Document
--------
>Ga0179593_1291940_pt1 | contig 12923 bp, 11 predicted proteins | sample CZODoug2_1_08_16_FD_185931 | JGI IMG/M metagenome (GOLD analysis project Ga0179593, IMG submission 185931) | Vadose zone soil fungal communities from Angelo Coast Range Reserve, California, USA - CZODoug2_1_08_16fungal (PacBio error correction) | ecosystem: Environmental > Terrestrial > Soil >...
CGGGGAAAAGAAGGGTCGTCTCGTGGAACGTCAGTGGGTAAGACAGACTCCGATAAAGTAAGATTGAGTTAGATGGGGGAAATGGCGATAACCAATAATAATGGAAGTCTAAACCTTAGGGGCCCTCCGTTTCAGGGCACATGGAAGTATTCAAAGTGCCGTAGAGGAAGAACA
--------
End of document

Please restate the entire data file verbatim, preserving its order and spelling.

>Ga0179593_1291940_pt1 | contig 12923 bp, 11 predicted proteins | sample CZODoug2_1_08_16_FD_185931 | JGI IMG/M metagenome (GOLD analysis project Ga0179593, IMG submission 185931) | Vadose zone soil fungal communities from Angelo Coast Range Reserve, California, USA - CZODoug2_1_08_16fungal (PacBio error correction) | ecosystem: Environmental > Terrestrial > Soil >...
CGGGGAAAAGAAGGGTCGTCTCGTGGAACGTCAGTGGGTAAGACAGACTCCGATAAAGTAAGATTGAGTTAGATGGGGGAAATGGCGATAACCAATAATAATGGAAGTCTAAACCTTAGGGGCCCTCCGTTTCAGGGCACATGGAAGTATTCAAAGTGCCGTAGAGGAAGAACA